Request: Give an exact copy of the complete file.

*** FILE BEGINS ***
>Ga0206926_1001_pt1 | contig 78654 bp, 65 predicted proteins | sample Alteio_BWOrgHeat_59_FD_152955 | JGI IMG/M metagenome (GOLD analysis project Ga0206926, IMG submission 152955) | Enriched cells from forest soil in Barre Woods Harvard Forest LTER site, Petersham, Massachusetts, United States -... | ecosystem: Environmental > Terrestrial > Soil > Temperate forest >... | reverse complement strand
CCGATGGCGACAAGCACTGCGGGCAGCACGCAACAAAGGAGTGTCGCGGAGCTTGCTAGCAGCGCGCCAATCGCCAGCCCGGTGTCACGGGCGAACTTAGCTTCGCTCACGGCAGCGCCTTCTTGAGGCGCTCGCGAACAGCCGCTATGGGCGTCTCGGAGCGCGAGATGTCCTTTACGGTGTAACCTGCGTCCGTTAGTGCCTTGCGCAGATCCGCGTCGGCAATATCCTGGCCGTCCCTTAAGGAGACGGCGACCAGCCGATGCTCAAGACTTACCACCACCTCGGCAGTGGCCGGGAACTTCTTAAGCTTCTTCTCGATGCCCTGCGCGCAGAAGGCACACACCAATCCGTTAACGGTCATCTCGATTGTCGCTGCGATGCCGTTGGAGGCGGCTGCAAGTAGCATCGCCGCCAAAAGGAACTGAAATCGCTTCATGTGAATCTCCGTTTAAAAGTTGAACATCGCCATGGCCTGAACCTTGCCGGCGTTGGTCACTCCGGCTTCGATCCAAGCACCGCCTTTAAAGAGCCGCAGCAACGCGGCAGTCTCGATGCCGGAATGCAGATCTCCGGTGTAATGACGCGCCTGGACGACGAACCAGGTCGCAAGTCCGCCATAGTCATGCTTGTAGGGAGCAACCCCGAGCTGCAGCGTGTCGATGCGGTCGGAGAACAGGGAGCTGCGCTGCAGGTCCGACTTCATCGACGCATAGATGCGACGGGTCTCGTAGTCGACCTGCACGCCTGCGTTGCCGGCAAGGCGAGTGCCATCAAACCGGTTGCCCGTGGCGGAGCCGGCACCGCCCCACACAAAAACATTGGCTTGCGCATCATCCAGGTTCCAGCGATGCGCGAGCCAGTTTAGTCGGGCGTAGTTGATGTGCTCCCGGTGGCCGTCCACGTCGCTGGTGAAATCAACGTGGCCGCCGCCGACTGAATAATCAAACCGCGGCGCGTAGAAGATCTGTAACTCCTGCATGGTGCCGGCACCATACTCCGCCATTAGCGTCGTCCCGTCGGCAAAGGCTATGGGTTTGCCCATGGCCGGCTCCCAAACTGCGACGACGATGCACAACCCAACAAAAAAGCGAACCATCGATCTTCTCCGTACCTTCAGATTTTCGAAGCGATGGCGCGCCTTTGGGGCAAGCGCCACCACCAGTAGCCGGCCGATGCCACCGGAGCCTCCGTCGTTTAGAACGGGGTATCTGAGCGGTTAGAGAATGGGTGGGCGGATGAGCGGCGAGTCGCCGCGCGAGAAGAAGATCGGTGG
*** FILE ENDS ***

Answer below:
>Ga0206926_1001_pt1 | contig 78654 bp, 65 predicted proteins | sample Alteio_BWOrgHeat_59_FD_152955 | JGI IMG/M metagenome (GOLD analysis project Ga0206926, IMG submission 152955) | Enriched cells from forest soil in Barre Woods Harvard Forest LTER site, Petersham, Massachusetts, United States -... | ecosystem: Environmental > Terrestrial > Soil > Temperate forest >... | reverse complement strand
CCGATGGCGACAAGCACTGCGGGCAGCACGCAACAAAGGAGTGTCGCGGAGCTTGCTAGCAGCGCGCCAATCGCCAGCCCGGTGTCACGGGCGAACTTAGCTTCGCTCACGGCAGCGCCTTCTTGAGGCGCTCGCGAACAGCCGCTATGGGCGTCTCGGAGCGCGAGATGTCCTTTACGGTGTAACCTGCGTCCGTTAGTGCCTTGCGCAGATCCGCGTCGGCAATATCCTGGCCGTCCCTTAAGGAGACGGCGACCAGCCGATGCTCAAGACTTACCACCACCTCGGCAGTGGCCGGGAACTTCTTAAGCTTCTTCTCGATGCCCTGCGCGCAGAAGGCACACACCAATCCGTTAACGGTCATCTCGATTGTCGCTGCGATGCCGTTGGAGGCGGCTGCAAGTAGCATCGCCGCCAAAAGGAACTGAAATCGCTTCATGTGAATCTCCGTTTAAAAGTTGAACATCGCCATGGCCTGAACCTTGCCGGCGTTGGTCACTCCGGCTTCGATCCAAGCACCGCCTTTAAAGAGCCGCAGCAACGCGGCAGTCTCGATGCCGGAATGCAGATCTCCGGTGTAATGACGCGCCTGGACGACGAACCAGGTCGCAAGTCCGCCATAGTCATGCTTGTAGGGAGCAACCCCGAGCTGCAGCGTGTCGATGCGGTCGGAGAACAGGGAGCTGCGCTGCAGGTCCGACTTCATCGACGCATAGATGCGACGGGTCTCGTAGTCGACCTGCACGCCTGCGTTGCCGGCAAGGCGAGTGCCATCAAACCGGTTGCCCGTGGCGGAGCCGGCACCGCCCCACACAAAAACATTGGCTTGCGCATCATCCAGGTTCCAGCGATGCGCGAGCCAGTTTAGTCGGGCGTAGTTGATGTGCTCCCGGTGGCCGTCCACGTCGCTGGTGAAATCAACGTGGCCGCCGCCGACTGAATAATCAAACCGCGGCGCGTAGAAGATCTGTAACTCCTGCATGGTGCCGGCACCATACTCCGCCATTAGCGTCGTCCCGTCGGCAAAGGCTATGGGTTTGCCCATGGCCGGCTCCCAAACTGCGACGACGATGCACAACCCAACAAAAAAGCGAACCATCGATCTTCTCCGTACCTTCAGATTTTCGAAGCGATGGCGCGCCTTTGGGGCAAGCGCCACCACCAGTAGCCGGCCGATGCCACCGGAGCCTCCGTCGTTTAGAACGGGGTATCTGAGCGGTTAGAGAATGGGTGGGCGGATGAGCGGCGAGTCGCCGCGCGAGAAGAAGATCGGTGG